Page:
May 27, 2006 5:59 pm
I caught up on my blog reading today after a week in which one of my sons needed a level of support beyond what is ‘normal’ even for our family. He continues to get the support he needs and the long weekend has offered the chance for a breather and some reading time.
The Autism Speaks video continues to generate discussion. Much of the response has been negative and with characterizations of the parents that included “whiny” and “selfish”. It’s been in these descriptions that I’ve noticed that something is missing. And before I go further, let me clarify that this post is about the video and the resulting discussion. It is not about Katherine McCarron’s mother.
The thing that’s been missing from the discussion is simple: compassion. Sure the video presented a view of parenting autistic children as particularly dismal. We observed the parents behaving in ways that seem very unsupportive of their children. Many have said that the parents need to stop whining and complaining and get over it because “that’s life.” I completely agree with the assessment that we need to take on life’s challenges rather than letting them get the best of us. However, we also need to recognize that life’s difficult times can include depression, loneliness, and feelings of helplessness that may even be called despair. It includes periods of frustrations, adjustments to those frustrations, and hopefully acceptance. Life dishes up these difficulties to all of us at different times, in different amounts, intermixed with the joy and the happiness. Its best not to judge but to count our blessings for being in a better place.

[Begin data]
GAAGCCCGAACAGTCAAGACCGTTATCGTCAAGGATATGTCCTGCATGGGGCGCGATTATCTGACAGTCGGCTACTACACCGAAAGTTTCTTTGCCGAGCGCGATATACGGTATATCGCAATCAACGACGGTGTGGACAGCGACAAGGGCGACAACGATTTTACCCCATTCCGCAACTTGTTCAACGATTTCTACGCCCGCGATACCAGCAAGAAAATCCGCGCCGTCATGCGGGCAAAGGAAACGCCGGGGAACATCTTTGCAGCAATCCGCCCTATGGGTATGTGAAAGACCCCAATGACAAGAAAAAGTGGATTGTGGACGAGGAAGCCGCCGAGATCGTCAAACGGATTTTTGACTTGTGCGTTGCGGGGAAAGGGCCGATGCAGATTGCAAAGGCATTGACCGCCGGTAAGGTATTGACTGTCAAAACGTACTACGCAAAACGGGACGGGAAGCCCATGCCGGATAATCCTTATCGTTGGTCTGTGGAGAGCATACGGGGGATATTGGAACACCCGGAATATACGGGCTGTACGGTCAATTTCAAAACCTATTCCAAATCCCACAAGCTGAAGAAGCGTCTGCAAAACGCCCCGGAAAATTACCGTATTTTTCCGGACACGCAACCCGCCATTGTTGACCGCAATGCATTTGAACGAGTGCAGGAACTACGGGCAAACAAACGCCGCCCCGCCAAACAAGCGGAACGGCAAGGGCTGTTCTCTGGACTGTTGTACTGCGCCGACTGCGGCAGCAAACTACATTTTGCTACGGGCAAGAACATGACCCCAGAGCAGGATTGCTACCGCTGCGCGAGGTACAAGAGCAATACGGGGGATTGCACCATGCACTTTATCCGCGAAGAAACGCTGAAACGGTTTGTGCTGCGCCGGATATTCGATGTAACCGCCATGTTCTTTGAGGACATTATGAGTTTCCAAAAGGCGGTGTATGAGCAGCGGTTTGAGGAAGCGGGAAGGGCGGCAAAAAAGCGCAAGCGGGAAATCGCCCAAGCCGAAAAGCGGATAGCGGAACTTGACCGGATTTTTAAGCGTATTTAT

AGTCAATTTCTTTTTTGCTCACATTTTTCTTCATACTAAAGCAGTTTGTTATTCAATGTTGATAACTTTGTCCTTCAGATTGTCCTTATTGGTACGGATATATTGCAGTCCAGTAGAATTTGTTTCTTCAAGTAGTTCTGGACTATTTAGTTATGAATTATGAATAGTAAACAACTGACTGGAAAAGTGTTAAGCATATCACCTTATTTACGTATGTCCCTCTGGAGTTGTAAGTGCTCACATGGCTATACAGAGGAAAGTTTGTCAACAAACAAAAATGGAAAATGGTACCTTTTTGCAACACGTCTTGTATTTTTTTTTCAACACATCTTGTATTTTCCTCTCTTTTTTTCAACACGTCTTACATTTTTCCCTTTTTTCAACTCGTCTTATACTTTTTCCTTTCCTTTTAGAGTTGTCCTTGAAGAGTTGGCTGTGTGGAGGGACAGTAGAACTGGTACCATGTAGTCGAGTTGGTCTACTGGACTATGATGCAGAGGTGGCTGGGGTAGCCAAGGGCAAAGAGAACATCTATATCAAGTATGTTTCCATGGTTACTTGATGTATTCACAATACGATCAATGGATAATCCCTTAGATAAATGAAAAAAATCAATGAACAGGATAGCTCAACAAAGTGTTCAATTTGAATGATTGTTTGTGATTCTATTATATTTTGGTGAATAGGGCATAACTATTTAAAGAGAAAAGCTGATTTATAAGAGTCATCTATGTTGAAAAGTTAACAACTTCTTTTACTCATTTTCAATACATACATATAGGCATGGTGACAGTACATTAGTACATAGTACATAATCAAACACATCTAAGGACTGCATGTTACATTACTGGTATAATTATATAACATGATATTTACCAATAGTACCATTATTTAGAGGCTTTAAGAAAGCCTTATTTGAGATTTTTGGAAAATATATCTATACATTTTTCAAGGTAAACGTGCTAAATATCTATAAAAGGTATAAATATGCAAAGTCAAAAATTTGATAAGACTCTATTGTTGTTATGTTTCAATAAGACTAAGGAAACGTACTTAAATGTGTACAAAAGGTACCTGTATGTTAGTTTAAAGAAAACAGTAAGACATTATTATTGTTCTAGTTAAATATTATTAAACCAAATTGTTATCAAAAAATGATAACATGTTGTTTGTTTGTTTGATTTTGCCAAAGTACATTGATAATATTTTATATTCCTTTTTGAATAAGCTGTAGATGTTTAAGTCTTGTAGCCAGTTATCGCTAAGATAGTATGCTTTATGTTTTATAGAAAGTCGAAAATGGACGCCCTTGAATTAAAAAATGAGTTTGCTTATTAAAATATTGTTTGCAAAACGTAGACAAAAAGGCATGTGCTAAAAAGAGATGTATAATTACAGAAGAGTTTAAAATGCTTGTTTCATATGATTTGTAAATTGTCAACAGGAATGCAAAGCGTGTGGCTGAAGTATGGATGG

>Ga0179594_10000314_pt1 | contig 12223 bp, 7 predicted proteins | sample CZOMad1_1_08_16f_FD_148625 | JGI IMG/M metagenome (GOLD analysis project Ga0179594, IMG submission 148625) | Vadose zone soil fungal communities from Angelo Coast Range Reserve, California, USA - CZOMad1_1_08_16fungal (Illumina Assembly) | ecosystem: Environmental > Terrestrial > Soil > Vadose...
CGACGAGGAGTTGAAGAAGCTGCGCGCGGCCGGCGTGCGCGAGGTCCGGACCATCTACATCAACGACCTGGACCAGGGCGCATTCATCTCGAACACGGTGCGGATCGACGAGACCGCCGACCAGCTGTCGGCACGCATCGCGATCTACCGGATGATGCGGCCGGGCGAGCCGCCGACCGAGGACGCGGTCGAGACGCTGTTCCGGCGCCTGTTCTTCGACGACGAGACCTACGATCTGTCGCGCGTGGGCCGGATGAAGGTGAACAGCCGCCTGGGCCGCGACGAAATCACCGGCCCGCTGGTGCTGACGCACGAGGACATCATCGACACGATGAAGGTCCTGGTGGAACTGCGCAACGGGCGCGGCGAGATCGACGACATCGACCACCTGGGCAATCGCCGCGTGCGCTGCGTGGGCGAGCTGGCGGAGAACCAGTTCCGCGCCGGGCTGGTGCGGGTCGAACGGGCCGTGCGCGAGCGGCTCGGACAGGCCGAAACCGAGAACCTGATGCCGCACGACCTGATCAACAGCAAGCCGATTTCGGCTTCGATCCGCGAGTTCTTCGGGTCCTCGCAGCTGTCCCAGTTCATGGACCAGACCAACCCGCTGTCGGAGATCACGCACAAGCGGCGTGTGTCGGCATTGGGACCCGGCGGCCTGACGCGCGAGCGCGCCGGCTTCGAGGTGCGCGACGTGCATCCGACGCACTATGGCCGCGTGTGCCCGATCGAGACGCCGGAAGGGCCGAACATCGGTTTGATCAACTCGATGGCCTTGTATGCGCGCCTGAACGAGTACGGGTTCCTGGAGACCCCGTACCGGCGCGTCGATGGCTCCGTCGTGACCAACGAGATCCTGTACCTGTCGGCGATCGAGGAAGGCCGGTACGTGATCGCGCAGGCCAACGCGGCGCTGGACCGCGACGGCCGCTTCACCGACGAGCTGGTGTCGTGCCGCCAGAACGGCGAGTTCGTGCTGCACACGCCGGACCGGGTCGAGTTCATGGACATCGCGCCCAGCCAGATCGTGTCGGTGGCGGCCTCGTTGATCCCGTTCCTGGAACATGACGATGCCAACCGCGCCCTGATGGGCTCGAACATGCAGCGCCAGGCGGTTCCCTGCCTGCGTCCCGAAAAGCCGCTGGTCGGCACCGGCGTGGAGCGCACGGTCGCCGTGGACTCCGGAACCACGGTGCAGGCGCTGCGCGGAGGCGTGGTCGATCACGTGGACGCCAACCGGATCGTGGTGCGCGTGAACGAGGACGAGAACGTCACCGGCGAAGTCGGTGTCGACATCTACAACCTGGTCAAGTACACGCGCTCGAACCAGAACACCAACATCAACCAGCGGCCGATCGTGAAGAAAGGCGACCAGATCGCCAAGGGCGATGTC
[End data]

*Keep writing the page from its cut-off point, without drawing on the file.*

It seems reasonable that the producers of the video would seek out those parents who were at a low point in the cycle of ups and downs that life dishes out. Its those parents that would exhibit behavior that supports their message. Perhaps the parents were even encouraged to talk and behave in ways that were very different than they would off camera.
We know next to nothing about the parents in the videos other than they are struggling to deal with their child’s autism. My perspective of neurodiversity is that we need to allow room for those that are emotionally strained, people who pessimistic in their outlook, and even those that are whiny. The proper response is to be firm in our own convictions but also offer compassion, for both parent and child.
I know many parents of autistic children who have challenges far beyond mine. Some have spouses that are in denial and unsupportive. Some have families that lay the responsibility for the child’s differences at the parentâ€™s feet. Some have doctors and teachers that tell parents that the problems are all in their head. Many have yet to find a network of people that offer support and are instead surrounded by blame and judgment.
Over time, I hope all parents can provide the love and support that their children need. I also hope we can find compassion for each other during the times that we struggle.